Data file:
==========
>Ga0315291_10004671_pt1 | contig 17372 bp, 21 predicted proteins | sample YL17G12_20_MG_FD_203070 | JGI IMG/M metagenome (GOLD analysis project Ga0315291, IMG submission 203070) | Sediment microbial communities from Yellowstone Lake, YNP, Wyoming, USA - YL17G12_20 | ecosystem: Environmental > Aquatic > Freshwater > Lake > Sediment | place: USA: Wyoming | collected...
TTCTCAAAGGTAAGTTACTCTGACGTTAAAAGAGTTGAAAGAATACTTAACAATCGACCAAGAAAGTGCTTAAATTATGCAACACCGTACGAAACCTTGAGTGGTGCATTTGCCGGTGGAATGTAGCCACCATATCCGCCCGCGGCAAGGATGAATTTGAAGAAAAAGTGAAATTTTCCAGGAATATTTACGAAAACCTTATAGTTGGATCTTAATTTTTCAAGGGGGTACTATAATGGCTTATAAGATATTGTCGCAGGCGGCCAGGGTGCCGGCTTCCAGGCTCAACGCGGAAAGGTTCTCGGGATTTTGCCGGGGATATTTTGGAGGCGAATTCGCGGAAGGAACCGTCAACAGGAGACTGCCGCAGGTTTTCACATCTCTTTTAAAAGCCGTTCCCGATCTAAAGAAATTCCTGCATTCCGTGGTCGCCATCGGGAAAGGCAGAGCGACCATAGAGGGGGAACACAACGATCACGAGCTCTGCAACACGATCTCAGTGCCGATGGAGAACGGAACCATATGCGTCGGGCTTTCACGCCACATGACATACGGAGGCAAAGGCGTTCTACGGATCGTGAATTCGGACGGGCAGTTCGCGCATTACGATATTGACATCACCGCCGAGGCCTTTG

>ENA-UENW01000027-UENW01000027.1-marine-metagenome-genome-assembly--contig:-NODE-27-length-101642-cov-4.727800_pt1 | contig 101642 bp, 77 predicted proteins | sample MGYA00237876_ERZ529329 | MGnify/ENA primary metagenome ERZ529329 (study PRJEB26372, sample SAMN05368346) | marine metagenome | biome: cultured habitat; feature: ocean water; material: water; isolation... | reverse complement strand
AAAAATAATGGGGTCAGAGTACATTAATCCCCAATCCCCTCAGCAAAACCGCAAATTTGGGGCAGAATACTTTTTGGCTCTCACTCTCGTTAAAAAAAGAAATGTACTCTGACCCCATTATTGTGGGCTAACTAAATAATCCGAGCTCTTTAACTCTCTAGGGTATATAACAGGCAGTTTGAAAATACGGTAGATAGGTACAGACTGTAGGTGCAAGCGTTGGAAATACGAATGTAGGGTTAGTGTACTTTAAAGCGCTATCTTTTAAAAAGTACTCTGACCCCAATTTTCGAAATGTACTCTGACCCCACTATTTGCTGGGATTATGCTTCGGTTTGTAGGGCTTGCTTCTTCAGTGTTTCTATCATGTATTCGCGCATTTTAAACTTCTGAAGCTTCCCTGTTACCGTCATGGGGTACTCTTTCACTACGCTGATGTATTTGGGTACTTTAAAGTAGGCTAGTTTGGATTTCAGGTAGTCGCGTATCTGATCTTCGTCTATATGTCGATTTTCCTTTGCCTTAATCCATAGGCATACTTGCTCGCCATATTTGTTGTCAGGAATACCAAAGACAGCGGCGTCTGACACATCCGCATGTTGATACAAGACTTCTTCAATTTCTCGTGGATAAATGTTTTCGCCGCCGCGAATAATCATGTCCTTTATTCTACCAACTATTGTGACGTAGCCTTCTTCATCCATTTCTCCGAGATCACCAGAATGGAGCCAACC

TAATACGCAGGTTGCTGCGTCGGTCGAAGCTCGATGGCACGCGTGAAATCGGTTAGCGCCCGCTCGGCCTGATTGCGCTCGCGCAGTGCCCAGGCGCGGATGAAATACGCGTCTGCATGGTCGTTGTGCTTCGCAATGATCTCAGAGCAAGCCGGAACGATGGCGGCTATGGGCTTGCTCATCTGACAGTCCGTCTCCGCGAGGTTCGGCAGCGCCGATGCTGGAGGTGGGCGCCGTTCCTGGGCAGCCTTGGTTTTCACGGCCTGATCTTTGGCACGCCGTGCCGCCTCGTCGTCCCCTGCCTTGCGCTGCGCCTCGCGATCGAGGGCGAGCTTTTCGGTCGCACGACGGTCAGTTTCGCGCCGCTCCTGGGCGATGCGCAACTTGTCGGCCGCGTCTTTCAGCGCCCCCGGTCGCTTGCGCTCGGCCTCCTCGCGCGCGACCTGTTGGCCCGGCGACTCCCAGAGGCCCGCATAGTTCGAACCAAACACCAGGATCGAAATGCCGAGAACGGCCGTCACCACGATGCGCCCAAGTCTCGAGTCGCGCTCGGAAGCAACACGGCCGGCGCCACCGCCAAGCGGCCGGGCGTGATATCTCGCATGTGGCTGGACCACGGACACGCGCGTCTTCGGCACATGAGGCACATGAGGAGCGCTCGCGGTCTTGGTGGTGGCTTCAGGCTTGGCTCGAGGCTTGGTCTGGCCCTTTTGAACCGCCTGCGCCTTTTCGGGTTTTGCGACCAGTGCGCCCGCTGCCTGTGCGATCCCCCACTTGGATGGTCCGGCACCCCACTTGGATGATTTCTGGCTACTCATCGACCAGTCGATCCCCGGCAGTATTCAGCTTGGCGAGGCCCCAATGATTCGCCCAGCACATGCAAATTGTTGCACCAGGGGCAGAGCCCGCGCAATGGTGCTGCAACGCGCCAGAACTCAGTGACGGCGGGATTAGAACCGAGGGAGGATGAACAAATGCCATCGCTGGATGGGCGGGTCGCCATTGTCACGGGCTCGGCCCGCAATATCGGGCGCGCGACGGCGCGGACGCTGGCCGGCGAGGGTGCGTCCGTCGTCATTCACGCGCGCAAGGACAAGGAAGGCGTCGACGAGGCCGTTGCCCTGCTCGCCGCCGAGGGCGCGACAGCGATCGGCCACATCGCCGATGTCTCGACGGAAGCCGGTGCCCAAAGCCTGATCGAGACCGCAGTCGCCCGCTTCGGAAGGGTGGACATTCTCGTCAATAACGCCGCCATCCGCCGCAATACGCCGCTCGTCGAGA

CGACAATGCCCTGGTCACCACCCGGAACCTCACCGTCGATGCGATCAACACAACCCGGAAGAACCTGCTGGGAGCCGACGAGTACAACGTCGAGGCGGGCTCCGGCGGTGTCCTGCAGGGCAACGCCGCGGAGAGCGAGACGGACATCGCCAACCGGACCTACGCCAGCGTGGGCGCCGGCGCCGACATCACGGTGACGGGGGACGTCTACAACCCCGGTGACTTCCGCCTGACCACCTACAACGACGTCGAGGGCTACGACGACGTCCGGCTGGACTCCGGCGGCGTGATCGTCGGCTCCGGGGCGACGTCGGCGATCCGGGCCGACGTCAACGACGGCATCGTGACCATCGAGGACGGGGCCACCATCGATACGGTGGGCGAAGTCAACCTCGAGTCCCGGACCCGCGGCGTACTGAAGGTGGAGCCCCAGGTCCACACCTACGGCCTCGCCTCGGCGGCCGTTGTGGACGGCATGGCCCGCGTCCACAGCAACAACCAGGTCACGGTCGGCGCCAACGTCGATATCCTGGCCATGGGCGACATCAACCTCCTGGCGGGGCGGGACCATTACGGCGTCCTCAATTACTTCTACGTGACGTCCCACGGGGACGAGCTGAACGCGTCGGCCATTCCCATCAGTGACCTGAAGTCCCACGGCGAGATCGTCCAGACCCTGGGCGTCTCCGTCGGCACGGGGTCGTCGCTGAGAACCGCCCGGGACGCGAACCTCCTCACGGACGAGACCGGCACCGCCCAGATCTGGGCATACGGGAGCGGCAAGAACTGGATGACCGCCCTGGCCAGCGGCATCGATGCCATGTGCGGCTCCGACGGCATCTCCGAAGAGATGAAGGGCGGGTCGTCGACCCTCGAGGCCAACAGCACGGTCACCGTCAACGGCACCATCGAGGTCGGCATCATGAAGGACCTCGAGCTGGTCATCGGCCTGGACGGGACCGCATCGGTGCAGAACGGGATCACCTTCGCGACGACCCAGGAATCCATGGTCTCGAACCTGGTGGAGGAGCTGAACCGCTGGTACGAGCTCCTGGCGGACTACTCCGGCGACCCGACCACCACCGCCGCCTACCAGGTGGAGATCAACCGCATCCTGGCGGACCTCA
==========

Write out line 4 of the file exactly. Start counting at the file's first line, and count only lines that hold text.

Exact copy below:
AAAAATAATGGGGTCAGAGTACATTAATCCCCAATCCCCTCAGCAAAACCGCAAATTTGGGGCAGAATACTTTTTGGCTCTCACTCTCGTTAAAAAAAGAAATGTACTCTGACCCCATTATTGTGGGCTAACTAAATAATCCGAGCTCTTTAACTCTCTAGGGTATATAACAGGCAGTTTGAAAATACGGTAGATAGGTACAGACTGTAGGTGCAAGCGTTGGAAATACGAATGTAGGGTTAGTGTACTTTAAAGCGCTATCTTTTAAAAAGTACTCTGACCCCAATTTTCGAAATGTACTCTGACCCCACTATTTGCTGGGATTATGCTTCGGTTTGTAGGGCTTGCTTCTTCAGTGTTTCTATCATGTATTCGCGCATTTTAAACTTCTGAAGCTTCCCTGTTACCGTCATGGGGTACTCTTTCACTACGCTGATGTATTTGGGTACTTTAAAGTAGGCTAGTTTGGATTTCAGGTAGTCGCGTATCTGATCTTCGTCTATATGTCGATTTTCCTTTGCCTTAATCCATAGGCATACTTGCTCGCCATATTTGTTGTCAGGAATACCAAAGACAGCGGCGTCTGACACATCCGCATGTTGATACAAGACTTCTTCAATTTCTCGTGGATAAATGTTTTCGCCGCCGCGAATAATCATGTCCTTTATTCTACCAACTATTGTGACGTAGCCTTCTTCATCCATTTCTCCGAGATCACCAGAATGGAGCCAACC